AS a young Asian woman growing up in the 70s and 80s, I experienced both racism and sexism in equal measure. As I got older, I genuinely felt that times had changed up until two years ago, when my own autistic daughter was at primary school.
She came home one day when she was ten years old and told me that she thought a character from her favourite anime TV show was “hot” – odd language I noted, but didn’t comment on it. The character was a female one and I assumed that my daughter was just exploring a “girl crush”, to use the words said in her friend group.
Later she told me she had been bullied into saying that she found females attractive and that if she didn’t comply with the group in saying she was “pansexual” she would be ostracised. She was told by the leader of the group of girls that “Cis het people were evil”, that “trans children were killing themselves” and that “trans people face the abuse that women used to receive all those years ago”. Most confusingly – her friend group were now identifying as gay men. They were ten-year-old girls. They were most definitely not gay men.
It’s headache-inducing to unpick isn’t it? It took me a while to try and understand what I had heard. Until then I had been fairly ignorant to the whole trans issue. I knew a couple of transexual people over the years in the alternative scene I was part of and I also knew a few drag queens and cross-dressers. I had a very inclusive and liberal life. My daughter’s godfather is gay. So how did this jargon she was suddenly reporting back to me sit with that?
I realised, after doing a bit of digging, that a strange kind of misinformation was leaking down into primary schools. Children were watching TikTok videos, playing multi-user games like Roblox, engaging with other types of social media like Reddit and – attracted and encouraged by the bright glitter and rainbow colours of the current LGBTQ+ movement – were now identifying as being “queer”. A word that seemed to mean everything and nothing. A word that my gay friends saw as an insult, but now appeared to be increasingly used by straight children to include themselves under the rainbow flag. The rainbow flag that is widely touted by supermarkets, banks, oat milk brands, and schools.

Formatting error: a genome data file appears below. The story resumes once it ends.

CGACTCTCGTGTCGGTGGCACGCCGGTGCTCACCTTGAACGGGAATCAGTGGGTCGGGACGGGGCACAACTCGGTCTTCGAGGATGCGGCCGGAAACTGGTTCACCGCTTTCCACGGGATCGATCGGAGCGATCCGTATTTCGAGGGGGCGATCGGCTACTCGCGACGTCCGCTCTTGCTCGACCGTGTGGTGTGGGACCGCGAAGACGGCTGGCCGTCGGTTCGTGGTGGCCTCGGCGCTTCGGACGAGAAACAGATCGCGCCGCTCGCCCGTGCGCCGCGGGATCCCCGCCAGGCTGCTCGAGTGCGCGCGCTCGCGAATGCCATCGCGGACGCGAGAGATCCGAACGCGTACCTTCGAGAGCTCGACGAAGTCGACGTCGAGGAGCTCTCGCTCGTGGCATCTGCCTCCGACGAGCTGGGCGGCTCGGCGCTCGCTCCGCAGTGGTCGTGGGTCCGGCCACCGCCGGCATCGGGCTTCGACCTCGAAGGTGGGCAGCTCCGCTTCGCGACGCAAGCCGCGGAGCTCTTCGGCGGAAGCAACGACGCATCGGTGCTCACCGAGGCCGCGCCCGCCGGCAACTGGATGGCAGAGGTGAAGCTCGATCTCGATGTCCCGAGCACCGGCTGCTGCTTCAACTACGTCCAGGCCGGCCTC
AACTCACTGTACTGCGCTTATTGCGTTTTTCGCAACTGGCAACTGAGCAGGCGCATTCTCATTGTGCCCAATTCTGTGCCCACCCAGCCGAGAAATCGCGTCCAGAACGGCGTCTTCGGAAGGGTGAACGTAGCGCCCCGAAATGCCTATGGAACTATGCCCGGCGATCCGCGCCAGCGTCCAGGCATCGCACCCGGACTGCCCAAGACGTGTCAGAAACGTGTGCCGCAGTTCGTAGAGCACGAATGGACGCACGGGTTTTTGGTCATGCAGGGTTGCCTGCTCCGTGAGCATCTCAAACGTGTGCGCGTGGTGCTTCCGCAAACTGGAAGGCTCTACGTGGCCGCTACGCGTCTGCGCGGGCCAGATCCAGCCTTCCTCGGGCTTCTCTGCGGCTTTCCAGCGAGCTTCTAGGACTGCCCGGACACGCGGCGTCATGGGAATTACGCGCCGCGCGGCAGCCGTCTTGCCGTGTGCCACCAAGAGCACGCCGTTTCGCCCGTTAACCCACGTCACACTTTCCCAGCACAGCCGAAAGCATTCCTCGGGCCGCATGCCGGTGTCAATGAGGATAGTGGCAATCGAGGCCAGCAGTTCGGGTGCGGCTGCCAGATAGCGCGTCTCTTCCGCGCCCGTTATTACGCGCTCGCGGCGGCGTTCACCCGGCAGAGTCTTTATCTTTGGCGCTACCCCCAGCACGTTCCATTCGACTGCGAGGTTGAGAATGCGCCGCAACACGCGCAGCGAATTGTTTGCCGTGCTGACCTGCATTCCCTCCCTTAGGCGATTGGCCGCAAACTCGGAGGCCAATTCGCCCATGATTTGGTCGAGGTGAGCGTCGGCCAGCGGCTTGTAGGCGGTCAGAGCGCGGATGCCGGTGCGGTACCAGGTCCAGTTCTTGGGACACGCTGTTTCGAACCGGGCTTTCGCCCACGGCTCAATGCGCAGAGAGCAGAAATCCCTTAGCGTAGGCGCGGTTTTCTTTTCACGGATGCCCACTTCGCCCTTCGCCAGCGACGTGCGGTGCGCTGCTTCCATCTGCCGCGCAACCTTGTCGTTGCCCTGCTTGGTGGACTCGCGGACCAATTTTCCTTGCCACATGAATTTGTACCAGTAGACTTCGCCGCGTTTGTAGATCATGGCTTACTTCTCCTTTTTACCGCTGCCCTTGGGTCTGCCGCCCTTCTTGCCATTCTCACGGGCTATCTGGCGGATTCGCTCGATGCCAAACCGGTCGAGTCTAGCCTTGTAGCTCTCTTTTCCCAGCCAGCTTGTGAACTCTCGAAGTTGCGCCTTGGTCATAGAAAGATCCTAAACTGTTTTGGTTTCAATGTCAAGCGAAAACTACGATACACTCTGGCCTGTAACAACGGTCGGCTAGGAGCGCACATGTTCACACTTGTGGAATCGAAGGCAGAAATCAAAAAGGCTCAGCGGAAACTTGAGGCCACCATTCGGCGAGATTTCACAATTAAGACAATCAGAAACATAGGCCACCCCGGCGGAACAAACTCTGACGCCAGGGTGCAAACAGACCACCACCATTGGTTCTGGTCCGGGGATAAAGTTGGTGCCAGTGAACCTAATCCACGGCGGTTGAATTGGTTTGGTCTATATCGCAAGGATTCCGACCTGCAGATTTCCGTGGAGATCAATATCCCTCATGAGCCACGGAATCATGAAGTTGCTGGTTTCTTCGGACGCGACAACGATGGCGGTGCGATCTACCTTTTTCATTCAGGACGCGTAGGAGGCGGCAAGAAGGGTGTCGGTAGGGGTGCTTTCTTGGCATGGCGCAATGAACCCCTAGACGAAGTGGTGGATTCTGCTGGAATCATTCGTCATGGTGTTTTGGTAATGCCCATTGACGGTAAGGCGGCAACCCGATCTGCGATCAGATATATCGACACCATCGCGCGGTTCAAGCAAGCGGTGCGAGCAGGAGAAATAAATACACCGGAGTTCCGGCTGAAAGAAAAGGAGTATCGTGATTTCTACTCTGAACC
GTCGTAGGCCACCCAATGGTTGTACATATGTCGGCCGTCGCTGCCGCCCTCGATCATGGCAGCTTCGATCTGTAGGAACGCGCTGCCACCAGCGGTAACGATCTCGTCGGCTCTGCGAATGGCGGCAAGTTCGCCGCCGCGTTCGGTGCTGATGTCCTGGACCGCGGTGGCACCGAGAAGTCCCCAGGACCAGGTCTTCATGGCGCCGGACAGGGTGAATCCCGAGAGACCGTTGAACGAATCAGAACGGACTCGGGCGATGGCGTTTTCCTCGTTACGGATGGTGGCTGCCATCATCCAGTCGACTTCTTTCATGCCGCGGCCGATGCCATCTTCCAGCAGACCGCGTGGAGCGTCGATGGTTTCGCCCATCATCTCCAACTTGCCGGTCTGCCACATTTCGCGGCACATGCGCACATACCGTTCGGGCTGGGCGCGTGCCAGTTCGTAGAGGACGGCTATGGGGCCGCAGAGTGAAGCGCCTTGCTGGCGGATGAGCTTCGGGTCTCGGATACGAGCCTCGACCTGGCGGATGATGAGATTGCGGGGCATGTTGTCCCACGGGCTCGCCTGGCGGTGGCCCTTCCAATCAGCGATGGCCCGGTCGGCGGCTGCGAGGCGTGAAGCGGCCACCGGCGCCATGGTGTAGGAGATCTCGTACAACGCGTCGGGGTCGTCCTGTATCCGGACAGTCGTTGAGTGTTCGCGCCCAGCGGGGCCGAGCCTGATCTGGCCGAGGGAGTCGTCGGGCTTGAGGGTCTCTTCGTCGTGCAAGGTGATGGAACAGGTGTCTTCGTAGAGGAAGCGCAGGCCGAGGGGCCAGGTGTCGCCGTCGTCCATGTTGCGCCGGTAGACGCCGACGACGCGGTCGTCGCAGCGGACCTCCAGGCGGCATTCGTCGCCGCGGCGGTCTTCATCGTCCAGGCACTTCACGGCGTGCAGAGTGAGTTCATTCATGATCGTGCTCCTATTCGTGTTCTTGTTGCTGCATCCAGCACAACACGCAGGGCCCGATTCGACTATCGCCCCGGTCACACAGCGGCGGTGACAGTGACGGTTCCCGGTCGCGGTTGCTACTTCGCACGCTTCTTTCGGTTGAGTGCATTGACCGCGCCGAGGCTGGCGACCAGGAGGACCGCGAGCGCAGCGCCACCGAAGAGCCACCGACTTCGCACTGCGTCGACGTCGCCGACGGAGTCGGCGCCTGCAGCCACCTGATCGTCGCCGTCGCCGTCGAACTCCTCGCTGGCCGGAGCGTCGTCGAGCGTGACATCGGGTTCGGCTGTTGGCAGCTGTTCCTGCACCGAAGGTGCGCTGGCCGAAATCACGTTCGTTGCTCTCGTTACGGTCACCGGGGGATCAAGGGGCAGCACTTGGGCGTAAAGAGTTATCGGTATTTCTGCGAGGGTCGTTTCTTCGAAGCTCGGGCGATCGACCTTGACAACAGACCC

It would all be OK if it wasn’t causing mental health issues in children. My daughter would come home from school crying. Every lunchtime the girls would obsess about their genders – they said there were hundreds of genders. They got riled up about inequality. They told her that heterosexual people were evil. There was no logic or sense to it. I initially thought it was just a pocket of children, but it turns out it’s not uncommon now for young people to make statements that even my older friends who are LGB find baffling and offensive, for instance that men can magically become lesbians if they say so.
At her current high school there are children who are now being called by new names, without their parents being told. She shows me videos the children share with each other where they say they have been born in the wrong body. At one point her old group of friends were getting excited about buying each other breast binders for Christmas and talking about what to say to a doctor in order to get prescribed puberty blockers. “Just say you are suicidal,” was the advice given.
I wonder where the adults are in all of this. At what point will those in charge and responsible for safeguarding step in, take a look at the social contagion and address what is happening with young people at a time when they should be focusing on their education and not misinformation. I also wonder what will happen to these confused children when they grow up if they do go along the medical path.
I suspect we will have a generation who turn to their parents and say “Why didn’t you protect me?”. And all we will be able to say is, “We were bullied and threatened into not being able to speak up”.
A concerned mother in Scotland